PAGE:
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health equity

Black History Month 2014 Is Ending, But Health Disparities Continue

Posted by Midwives Alliance on February 25th, 2014

Opportunities to make change year round

During the month of February, MANA has been highlighting birth workers of color and their role in improving outcomes for mothers and babies.

Although Black History Month ends this week, the impacts of health disparities in the U.S. continue year round.

MANA would like to bring attention to one national effort to create health equity: scholarships for birth workers of color.

The Birth Workers of Color Scholarship "Grand Challenge" is asking every midwifery program in the U.S. to offer one scholarship per year to women of color. As the site says:

"A midwife for every woman. That is our grand ideal. But what if you are a woman of color in America, where is your midwife from your unique culture?"

If you operate a midwifery training organization, please consider adding a scholarship today. For all of us there are many ways to get involved:

  • Raise awareness. Share the site widely and call on the organization that trained you to offer a scholarship.
  • Offer your assistance as a mentor or preceptor.
  • Offer scholarships for workshops or other trainings you provide.

This project is being spearheaded by Claudia Booker, CPM, Jennie Joseph, CPM, LM and Vicki Penwell, CPM, LM. Learn more at the Birth Workers of Color Scholarship site here.

Educate yourself and your community on maternal child health disparity in the U.S.

When the Bough Breaks free viewings extended for 2014.

To honor Black History Month in 2013 MANA created the opportunity for members, friends, and the community at large to have free access to When The Bough Breaks, a groundbreaking documentary that explores why black babies in the U.S. are more than twice as likely to die, be born too soon, or too small.

MANA has extended this opportunity for 2014. To learn more, email socialjustice@mana.org today.

Presenting and Honoring: Fatima Muhammad, MPH, of Phoenix, AZ

Posted by Midwives Alliance on February 24th, 2014

Celebrating Black History Month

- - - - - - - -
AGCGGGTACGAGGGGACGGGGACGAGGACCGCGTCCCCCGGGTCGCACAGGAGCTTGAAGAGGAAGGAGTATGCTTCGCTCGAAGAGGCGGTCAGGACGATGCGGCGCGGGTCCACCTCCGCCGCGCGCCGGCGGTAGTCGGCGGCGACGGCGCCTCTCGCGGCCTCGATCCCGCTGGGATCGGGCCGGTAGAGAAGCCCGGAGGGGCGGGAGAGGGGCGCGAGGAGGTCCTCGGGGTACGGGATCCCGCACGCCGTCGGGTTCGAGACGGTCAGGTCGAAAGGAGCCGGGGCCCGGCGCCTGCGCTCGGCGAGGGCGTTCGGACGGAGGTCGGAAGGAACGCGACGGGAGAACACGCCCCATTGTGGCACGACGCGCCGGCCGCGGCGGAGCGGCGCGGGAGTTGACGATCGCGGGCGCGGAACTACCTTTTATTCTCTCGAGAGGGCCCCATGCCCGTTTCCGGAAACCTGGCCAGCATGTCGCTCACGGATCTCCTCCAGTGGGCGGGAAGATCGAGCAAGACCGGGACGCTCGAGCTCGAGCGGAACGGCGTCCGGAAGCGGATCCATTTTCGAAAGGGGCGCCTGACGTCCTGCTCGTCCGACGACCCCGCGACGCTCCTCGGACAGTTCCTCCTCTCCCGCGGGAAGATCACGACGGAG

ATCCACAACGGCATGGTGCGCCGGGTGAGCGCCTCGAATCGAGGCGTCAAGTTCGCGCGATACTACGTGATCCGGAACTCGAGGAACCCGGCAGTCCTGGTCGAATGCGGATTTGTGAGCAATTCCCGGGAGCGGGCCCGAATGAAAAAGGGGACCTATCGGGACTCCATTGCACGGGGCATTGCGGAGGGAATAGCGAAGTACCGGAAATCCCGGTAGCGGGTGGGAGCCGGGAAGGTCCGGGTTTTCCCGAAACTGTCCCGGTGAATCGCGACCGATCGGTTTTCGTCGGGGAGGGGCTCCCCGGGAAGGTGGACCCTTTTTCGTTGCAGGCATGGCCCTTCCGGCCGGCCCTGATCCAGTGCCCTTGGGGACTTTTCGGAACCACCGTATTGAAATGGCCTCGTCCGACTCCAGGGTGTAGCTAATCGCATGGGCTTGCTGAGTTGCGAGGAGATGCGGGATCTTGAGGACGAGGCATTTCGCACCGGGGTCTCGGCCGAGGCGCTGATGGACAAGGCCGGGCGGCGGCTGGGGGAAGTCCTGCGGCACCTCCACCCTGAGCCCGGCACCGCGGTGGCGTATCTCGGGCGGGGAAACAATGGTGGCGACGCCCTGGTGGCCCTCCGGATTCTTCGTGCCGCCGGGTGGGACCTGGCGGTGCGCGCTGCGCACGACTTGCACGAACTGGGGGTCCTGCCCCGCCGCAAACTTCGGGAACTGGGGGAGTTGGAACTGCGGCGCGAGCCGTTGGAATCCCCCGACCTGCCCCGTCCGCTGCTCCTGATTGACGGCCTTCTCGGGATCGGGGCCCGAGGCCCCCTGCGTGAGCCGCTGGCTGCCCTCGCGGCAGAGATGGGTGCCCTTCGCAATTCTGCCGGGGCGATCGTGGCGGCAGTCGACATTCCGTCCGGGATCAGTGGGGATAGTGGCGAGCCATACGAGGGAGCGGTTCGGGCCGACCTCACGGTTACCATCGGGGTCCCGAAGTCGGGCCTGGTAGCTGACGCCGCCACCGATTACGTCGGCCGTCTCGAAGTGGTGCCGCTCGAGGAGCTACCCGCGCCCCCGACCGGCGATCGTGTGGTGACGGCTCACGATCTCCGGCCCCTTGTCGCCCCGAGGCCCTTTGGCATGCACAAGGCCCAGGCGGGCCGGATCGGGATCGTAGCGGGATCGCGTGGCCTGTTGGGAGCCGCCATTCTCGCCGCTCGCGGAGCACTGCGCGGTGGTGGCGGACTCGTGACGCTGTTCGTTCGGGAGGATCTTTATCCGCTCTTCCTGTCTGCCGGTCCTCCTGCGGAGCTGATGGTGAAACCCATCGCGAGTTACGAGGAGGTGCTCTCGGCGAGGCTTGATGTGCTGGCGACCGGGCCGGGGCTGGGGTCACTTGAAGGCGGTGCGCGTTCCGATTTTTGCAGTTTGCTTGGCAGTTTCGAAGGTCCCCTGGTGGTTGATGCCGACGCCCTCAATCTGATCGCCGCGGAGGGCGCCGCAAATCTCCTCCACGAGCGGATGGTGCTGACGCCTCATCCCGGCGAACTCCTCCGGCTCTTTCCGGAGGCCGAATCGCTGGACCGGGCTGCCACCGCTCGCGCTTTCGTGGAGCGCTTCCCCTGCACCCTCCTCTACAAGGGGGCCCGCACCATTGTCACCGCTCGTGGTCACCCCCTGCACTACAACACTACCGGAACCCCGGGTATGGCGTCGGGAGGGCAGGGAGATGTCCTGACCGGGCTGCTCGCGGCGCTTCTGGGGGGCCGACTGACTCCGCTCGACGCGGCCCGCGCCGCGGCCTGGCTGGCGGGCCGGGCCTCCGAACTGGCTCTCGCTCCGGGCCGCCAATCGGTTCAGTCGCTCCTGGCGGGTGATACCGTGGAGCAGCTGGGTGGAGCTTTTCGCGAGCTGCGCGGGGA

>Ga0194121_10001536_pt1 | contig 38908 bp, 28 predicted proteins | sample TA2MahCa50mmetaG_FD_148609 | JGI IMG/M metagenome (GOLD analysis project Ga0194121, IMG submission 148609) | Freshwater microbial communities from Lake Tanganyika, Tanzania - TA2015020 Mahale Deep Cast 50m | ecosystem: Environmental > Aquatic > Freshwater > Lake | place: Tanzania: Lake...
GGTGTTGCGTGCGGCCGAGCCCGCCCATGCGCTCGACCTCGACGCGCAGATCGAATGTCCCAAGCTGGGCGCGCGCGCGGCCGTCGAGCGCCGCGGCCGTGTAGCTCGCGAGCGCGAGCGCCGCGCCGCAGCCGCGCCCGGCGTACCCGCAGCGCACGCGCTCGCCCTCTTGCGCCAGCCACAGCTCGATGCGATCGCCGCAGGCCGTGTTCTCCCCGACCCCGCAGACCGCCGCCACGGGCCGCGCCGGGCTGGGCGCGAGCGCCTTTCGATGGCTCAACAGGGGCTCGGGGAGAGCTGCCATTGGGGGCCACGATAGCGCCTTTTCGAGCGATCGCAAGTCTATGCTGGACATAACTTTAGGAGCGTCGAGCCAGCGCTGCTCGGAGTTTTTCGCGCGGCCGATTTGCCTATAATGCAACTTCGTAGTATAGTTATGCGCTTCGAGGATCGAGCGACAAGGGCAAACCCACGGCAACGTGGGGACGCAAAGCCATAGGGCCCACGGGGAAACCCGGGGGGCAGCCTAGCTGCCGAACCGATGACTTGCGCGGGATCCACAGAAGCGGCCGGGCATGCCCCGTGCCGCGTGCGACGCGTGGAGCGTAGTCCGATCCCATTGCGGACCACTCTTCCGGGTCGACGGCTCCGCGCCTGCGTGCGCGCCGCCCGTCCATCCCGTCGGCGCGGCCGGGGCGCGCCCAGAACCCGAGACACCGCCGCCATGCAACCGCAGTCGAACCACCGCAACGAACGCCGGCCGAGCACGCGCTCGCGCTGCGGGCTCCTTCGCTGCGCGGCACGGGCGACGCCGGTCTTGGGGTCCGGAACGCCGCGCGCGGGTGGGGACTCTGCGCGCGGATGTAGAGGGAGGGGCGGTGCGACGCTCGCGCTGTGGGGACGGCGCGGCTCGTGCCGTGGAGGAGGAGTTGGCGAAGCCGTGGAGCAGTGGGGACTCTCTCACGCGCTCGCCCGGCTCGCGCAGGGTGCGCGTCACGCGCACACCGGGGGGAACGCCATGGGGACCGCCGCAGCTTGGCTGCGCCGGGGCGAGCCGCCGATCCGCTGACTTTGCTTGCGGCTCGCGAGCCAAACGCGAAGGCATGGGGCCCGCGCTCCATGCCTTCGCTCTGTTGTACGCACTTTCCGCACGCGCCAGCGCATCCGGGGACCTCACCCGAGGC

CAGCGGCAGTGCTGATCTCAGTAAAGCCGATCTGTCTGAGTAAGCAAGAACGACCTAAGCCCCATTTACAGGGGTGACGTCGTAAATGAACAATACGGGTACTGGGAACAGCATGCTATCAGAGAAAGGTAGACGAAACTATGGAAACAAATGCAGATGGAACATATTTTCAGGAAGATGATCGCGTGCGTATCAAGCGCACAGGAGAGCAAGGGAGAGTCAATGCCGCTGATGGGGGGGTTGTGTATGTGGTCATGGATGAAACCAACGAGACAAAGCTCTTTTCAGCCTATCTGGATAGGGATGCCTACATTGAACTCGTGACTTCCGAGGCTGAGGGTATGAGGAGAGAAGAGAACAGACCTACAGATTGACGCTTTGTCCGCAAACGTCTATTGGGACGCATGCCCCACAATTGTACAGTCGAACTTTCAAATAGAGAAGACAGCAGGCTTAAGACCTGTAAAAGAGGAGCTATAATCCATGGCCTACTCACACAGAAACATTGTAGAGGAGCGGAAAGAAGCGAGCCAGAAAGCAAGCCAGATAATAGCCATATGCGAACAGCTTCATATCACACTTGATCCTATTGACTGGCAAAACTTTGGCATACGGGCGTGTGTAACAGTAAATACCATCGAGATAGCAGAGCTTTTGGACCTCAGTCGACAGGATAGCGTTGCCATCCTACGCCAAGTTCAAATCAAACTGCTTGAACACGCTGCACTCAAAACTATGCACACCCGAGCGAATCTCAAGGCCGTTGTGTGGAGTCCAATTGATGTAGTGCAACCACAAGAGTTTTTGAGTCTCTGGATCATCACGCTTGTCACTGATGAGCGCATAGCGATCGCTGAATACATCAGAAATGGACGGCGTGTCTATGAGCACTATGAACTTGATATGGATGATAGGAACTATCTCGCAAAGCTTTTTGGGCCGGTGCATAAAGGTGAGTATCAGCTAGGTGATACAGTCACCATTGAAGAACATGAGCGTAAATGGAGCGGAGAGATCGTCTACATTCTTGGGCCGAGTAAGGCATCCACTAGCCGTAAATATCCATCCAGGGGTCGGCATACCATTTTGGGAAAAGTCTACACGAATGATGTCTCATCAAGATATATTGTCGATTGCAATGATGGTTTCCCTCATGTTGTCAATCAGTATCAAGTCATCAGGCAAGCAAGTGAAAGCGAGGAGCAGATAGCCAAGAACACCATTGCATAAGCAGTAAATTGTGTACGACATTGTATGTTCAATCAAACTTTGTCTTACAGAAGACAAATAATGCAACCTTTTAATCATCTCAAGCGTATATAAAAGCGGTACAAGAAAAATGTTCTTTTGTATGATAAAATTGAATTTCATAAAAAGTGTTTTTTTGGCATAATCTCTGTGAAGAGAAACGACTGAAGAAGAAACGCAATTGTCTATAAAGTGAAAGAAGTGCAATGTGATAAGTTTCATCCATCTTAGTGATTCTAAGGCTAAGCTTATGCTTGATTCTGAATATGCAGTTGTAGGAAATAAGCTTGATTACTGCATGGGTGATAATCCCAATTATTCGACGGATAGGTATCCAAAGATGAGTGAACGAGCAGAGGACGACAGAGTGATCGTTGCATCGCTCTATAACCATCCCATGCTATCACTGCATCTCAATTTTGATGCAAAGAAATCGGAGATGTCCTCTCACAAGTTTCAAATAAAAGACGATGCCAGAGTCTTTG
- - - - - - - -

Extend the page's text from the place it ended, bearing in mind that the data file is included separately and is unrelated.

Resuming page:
Fatima Muhammad, MPH, is the Director of the new Tanner Community Development Corporation’s Birthing Project, based in Phoenix, Arizona. The mission of the TCDC Birthing Project is: "To empower our families with quality education, skills, and support that promote conscious conception, positive birth experiences and outcomes, resulting in healthy and nurturing parenting practices." Fatima began her journey in Maternal and Child Health as a doula in Tucson, AZ. A few months later she was offered a position at the Phoenix Birthing Project. While there, she worked to decrease high infant mortality rates in the African American community through training Arizona’s first group of Community based doulas, facilitating parenting classes and providing psychosocial support to African American pregnant and parenting families.

In addition to being the Director of TCDC's Birthing Project, Fatima continues her maternal and child health work as a midwifery student. "Becoming a midwife allows me the opportunity to provide quality healthcare services to our families. I believe getting back to our traditional birth practices is key to empowering, preserving and strengthening our community. I plan on practicing the best possible midwifery on all levels; mentally, physically, spiritually and skillfully, resulting in optimal birth outcomes," said Fatima. "My biggest challenges in this work thus far have been funding and finishing my midwifery license. These are no longer obstacles. I realize we are the ones we have been waiting for and no one can serve our community better than we can to improve our state of health."

When asked who her heroes are, Fatima responded, "My 'shero' is my mother. She knew how to make a way out of no way. Her love was so nurturing that it surpassed all of our hardships. My mother always reminded me that I could be or do anything! She taught me about strength, my power, and to value the gifts the Creator has given me as well to help others through the use of my gifts."

For more information on how to assist the TCDC Birthing Project please visit www.tcdccorp.org, or call 602.253.6904.

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